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Perhaps you've heard the phrase "Power of Attorney" on a TV lawyer show, or even from a real lawyer. Ever wonder what it means?
A Power of Attorney (POA) is a document granting one person or organization (typically called an agent or attorney-in-fact) the authority to act on the behalf of another person. POAs can be general and broad in scope or limited to specific aspects such as health-care decisions or financial management.
A POA is often used to outline plans in case you become incapacitated and are unable to handle your own affairs. In that case, a POA is called a durable power of attorney since it continues beyond your incapacitation.
It is important that your agent for the POA be a reliable individual whom you can trust. Agents are expected to look out for your best interests and must not abuse the powers that you have given them.
You can revoke your POA at any time by notifying your agent in writing and collecting all the existing copies of the POA. You may also need to notify agencies and financial institutions that the POA has been revoked. Once you have signed a POA, you can continue to make your own decisions until the conditions that trigger the POA happen (such as incapacitation).
An attorney is not necessary to create a POA, but it is usually wise to consult with one. The POA defines the powers that are to be given to the agent and the conditions under which they are valid (such as durability). It is very important to write the POA precisely as per your wishes to ensure that they are carried out properly.
Financial POAs are usually set up for an agent to take care of day-to-day decisions as well as major financial ones in case you are unable to make these decisions for yourself. They could include bill paying, tax obligations, disposition of property and assets, or directing investments.
What if you are on the other end of a POA and named as an agent for another person? Once you assume the POA for another person, you have a fiduciary responsibility to that person to act in his or her best interests. The first item of business is to read the POA and make sure that you fully understand the powers that are being granted to you. The POA document and applicable state laws outline and define your powers.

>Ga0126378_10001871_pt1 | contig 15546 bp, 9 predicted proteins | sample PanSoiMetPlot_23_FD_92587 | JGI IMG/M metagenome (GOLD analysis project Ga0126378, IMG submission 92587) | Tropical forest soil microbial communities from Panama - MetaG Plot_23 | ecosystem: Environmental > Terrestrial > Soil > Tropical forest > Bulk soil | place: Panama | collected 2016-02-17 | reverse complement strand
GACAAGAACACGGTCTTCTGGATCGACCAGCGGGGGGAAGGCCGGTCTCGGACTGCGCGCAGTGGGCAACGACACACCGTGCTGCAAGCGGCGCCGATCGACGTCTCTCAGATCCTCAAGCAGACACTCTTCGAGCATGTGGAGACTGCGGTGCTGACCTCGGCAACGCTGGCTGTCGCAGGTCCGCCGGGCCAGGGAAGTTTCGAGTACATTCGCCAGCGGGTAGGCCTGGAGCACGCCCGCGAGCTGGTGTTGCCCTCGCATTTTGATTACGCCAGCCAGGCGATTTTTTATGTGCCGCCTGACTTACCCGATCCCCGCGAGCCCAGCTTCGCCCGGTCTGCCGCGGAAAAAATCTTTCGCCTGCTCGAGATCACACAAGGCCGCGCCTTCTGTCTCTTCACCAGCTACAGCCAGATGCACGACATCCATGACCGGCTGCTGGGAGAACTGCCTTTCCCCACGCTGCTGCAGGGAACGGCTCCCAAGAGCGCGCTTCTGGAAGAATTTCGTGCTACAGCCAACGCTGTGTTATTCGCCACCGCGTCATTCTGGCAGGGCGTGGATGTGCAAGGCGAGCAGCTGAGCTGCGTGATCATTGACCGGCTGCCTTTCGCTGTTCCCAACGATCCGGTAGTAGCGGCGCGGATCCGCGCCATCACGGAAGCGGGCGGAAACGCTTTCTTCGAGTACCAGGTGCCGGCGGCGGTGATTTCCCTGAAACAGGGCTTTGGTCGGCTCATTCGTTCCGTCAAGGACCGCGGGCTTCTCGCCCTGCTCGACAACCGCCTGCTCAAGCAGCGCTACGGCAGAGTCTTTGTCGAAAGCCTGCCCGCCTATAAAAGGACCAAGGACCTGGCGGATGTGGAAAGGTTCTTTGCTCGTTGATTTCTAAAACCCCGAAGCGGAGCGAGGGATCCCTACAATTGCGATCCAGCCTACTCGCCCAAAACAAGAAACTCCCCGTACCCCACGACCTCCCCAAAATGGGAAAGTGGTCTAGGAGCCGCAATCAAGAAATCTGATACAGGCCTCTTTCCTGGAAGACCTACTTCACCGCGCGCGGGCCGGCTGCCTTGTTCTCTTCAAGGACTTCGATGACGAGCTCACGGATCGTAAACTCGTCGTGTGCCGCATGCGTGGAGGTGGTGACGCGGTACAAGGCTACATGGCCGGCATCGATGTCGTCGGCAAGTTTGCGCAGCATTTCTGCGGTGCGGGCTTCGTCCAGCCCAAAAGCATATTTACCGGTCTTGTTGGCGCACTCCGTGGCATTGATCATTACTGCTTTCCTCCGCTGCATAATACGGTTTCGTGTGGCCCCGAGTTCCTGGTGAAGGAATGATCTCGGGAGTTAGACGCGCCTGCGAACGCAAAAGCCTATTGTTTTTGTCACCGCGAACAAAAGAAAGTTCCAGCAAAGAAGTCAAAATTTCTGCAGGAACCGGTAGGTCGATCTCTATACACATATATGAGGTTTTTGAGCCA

Note that you are obligated to carry out the directions in the document, even if you believe that one of those directions should be done differently. If you do not think you can carry it out, ask your principal to find another agent. When possible, continue to involve the principal in the financial decisions.
It is extremely important to keep the principal's finances separate from yours and to keep meticulous records to track the principal's finances. As an agent, you must avoid conflicts of interest or even the appearance of such — not easy to do when you are the agent for a close friend or relative.
When a principal's government benefits such as Social Security are involved, you will not be able to manage them as the agent without a special appointment by the agency. There may be a separate representative payee for these benefits. Co-agents are not uncommon, and co-agent relationships are sometimes directly spelled out in the POA. Regardless of how co-agents are designated, you are obligated to work with the co-agent to maintain the best interests of the principal.
The Consumer Financial Protection Bureau (CFPB) has more details on your responsibilities and options in case you are asked to become an agent. See their pamphlet, "Managing Someone Else's Money" for more information.
POAs are important, powerful documents that are not to be taken lightly whether you are the principal or the agent. Set up your POA carefully with appropriate legal assistance. If you are named as an agent, make sure you take your POA responsibilities seriously and be diligent in executing them. Treat the principal as you would want to be treated.
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Originally Posted at: https://www.moneytips.com/power-of-attorney-101